Change Control - Compliance with FDA 21 CFR Part 820

#1
Hello Everybody,

I have been working in QA for 7 months now and have been tasked with updating our change control procedure. We are ISO13485 certified and also need to comply with FDA 21 CFR Part 820. We don't currently have enough controls in place with change - we are able to amend specifications, process and product without any input from QA/RA as these can be handled at departmental level so long as they don't impact on other areas.

As part of this procedure I am incorporating the following:

- Amended change classification system (minor, moderate, major/significant)
- QA review and approval of all changes
- Change control board approval for major changes
- Streamlining multiple change control procedures into one systematic procedure so we are taking a consistent approach.

However, with no previous experience I have no knowledge of how this would work out in practise. Ideally, I would like to escalate the larger changes to the change board for review and approval. This will be held on a weekly basis however I am now wondering whether this needs to be a physical meeting at all (Obviously for some it would be where resource, coordination, regulatory issues are more questionable).

As an alternative (where actions are straight forward), would it be appropriate to document the action plan within the change request form, which can then be approved electronically by QA and appropriate reviewers/impacted areas (CCB reps)? The change request form also includes reason, impact assessment, documentation, etc. and is currently already 4 pages long without the action plan. Is it standard practise to ask change initiators to document action plans with change requests? This seems like a quicker way of getting these approved.

Also, we don't currently inform our notified body of any changes we make to product/process. I have looked online but I am really struggling to distinguish between changes that require notification and those that do not. Does anybody know of any solid guidance on this, or an example decision tree/flow depicting how this decision is made in their own organisation? I'm also unsure as to "how" this communication should be provided to them, i.e. is email sufficient or should we have a controlled template for notifications to notified bodies?

I have to have this in place within 4 weeks as part of a NC so am slightly panicking now. I have come across this forum today so thought it would be worth a shot. I have tried to ask management for guidance on this but I can't seem to get a straight answer except for "it's up to you" :(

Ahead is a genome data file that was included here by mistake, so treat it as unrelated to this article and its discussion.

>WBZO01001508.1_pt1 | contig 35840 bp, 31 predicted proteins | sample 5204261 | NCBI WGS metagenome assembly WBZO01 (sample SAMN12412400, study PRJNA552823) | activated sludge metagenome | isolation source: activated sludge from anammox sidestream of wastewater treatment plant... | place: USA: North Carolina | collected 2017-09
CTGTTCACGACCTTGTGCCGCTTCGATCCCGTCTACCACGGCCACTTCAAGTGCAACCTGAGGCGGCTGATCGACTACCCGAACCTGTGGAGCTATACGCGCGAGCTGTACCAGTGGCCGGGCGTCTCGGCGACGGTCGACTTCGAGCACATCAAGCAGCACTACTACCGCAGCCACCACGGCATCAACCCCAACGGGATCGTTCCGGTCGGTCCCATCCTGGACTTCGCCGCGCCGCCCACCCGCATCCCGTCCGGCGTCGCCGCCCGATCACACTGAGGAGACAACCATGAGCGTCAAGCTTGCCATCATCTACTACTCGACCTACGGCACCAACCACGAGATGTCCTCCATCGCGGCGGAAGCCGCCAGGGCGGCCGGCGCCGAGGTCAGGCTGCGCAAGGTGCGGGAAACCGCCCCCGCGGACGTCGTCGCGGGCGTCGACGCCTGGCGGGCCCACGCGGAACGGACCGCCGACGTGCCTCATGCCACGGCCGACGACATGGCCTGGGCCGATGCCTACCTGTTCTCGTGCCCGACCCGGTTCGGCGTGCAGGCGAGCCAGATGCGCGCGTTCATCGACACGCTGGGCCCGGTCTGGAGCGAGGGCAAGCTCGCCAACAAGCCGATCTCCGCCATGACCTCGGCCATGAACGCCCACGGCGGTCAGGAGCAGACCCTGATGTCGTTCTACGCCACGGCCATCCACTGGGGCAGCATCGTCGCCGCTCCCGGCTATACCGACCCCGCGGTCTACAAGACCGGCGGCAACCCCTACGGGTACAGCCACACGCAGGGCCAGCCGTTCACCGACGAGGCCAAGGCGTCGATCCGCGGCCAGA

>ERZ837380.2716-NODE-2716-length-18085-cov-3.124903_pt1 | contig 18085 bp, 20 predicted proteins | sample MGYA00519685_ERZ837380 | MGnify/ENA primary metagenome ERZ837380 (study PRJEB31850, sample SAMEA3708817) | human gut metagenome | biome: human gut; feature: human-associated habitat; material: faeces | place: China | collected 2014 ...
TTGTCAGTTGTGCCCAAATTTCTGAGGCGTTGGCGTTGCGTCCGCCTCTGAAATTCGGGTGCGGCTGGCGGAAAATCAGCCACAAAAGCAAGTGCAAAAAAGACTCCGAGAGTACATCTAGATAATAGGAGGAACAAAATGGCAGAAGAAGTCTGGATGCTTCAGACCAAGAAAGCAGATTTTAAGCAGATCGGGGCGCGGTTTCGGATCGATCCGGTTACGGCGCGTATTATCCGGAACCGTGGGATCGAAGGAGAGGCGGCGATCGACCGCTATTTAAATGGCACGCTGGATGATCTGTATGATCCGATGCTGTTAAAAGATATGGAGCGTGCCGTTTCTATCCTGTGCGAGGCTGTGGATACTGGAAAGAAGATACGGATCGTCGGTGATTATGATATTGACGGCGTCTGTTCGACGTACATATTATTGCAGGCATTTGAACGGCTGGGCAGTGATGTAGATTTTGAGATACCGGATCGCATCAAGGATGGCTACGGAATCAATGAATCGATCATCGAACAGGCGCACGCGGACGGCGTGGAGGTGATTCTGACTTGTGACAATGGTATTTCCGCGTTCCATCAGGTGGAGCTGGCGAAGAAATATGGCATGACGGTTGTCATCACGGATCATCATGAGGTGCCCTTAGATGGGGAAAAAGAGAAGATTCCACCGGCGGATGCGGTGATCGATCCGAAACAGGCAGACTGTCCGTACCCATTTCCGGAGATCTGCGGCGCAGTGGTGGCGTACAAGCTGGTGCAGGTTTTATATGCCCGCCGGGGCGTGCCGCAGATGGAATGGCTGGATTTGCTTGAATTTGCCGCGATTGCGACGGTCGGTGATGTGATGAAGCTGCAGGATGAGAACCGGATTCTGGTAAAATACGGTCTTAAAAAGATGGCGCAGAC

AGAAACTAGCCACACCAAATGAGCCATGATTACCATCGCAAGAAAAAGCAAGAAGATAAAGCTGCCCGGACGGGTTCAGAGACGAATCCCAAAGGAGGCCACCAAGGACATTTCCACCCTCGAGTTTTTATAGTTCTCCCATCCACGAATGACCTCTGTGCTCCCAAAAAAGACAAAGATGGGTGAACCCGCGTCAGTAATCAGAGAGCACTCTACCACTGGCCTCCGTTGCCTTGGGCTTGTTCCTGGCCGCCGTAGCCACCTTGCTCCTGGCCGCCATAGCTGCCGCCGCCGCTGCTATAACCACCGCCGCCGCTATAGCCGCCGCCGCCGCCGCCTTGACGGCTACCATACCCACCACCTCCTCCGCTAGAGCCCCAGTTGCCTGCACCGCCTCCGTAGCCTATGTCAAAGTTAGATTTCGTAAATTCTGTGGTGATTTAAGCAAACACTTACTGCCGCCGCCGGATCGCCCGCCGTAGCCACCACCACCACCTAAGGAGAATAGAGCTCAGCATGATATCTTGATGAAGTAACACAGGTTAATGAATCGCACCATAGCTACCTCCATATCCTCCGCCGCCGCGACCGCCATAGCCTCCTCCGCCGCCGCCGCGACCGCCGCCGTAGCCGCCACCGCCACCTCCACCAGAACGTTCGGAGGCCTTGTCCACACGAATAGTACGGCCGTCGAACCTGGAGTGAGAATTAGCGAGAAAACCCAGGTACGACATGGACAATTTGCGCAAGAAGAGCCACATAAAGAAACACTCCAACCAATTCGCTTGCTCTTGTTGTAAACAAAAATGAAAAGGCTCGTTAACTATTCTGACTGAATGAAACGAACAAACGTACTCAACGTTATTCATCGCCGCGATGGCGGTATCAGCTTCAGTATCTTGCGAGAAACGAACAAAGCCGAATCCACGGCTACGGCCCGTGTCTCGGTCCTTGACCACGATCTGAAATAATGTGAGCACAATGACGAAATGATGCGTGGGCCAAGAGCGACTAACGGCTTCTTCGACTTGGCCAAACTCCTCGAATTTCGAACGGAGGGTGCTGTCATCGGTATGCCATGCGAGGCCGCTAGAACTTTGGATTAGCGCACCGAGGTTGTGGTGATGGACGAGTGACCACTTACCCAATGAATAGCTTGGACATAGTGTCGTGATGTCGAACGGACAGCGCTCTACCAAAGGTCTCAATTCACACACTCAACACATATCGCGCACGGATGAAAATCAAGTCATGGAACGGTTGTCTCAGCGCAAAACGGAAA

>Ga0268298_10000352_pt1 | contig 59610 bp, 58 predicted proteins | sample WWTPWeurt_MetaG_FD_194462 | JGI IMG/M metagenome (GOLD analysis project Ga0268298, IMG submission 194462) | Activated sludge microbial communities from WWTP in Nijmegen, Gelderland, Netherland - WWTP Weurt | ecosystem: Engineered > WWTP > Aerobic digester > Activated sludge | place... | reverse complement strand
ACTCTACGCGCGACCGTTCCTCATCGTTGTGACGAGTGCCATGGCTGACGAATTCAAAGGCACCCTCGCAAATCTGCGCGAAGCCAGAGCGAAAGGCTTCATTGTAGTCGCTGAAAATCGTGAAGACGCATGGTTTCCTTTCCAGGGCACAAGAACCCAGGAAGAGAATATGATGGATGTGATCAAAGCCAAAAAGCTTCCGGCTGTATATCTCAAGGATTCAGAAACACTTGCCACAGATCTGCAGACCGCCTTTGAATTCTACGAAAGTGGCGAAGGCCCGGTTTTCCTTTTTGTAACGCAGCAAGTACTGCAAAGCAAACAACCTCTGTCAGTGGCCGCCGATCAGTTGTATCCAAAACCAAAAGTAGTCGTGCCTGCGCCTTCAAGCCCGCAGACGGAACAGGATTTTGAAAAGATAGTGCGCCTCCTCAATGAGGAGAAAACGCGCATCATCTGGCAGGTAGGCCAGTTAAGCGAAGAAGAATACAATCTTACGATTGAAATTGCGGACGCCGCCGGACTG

Thank you in advance for any help or guidance anyone can offer!
 
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yodon

Staff member
Super Moderator
#2
I'm confused as to how you can be compliant with 13485 and say you don't have change controls in place.

The QSR very much parallels the 13485:2016 standard . The QSR states procedural requirements for:
* identification of change - same as 13485
* documentation of change - same as 13485
* validation or verification - same as 13485
* review - same as 13485
* approval -same as 13485

(13485 goes on to talk about change impact assessment to constituent parts, product in process, product delivered, risk management, and product realization.)

Don't make it too complicated. A change is a change. They ALL need to be done in compliance with the standard / regulations.
 

Mark Meer

Trusted Information Resource
#3
Hello neanybean, welcome to the forum! :bigwave:

First, if you are strictly concerned about 21 CFR 820 compliance, the change-control requirements are pretty straight forward. The suggestions you've proposed, while good practice, aren't really required by the regulations.

Did you get a NC sited by the FDA? If so, I'd be curious to know exactly what they identified as non-conforming. Otherwise, I'd suggest looking over the regulations - do a search for "Change", and just ensure that your system handles each one of the requirements.

It's difficult to give any specific advice without knowing details/needs/challenges of the organization, but I'm happy to give some general feedback...

...we are able to amend specifications, process and product without any input from QA/RA as these can be handled at departmental level so long as they don't impact on other areas.
This is definitely cause for concern! Unless there are people qualified to make quality and regulatory assessments of changes in each department, QA/RA should always be at the very least notified of changes.


As part of this procedure I am incorporating the following:

- Amended change classification system (minor, moderate, major/significant)
- QA review and approval of all changes
- Change control board approval for major changes
- Streamlining multiple change control procedures into one systematic procedure so we are taking a consistent approach.
All good improvements, I'd say. Especially the last - will simplify things tremendously.

...Ideally, I would like to escalate the larger changes to the change board for review and approval. This will be held on a weekly basis however I am now wondering whether this needs to be a physical meeting at all (Obviously for some it would be where resource, coordination, regulatory issues are more questionable).
What is the purpose of your "change board", if not to review and approve? Are they always the same people, or just parties that are impacted?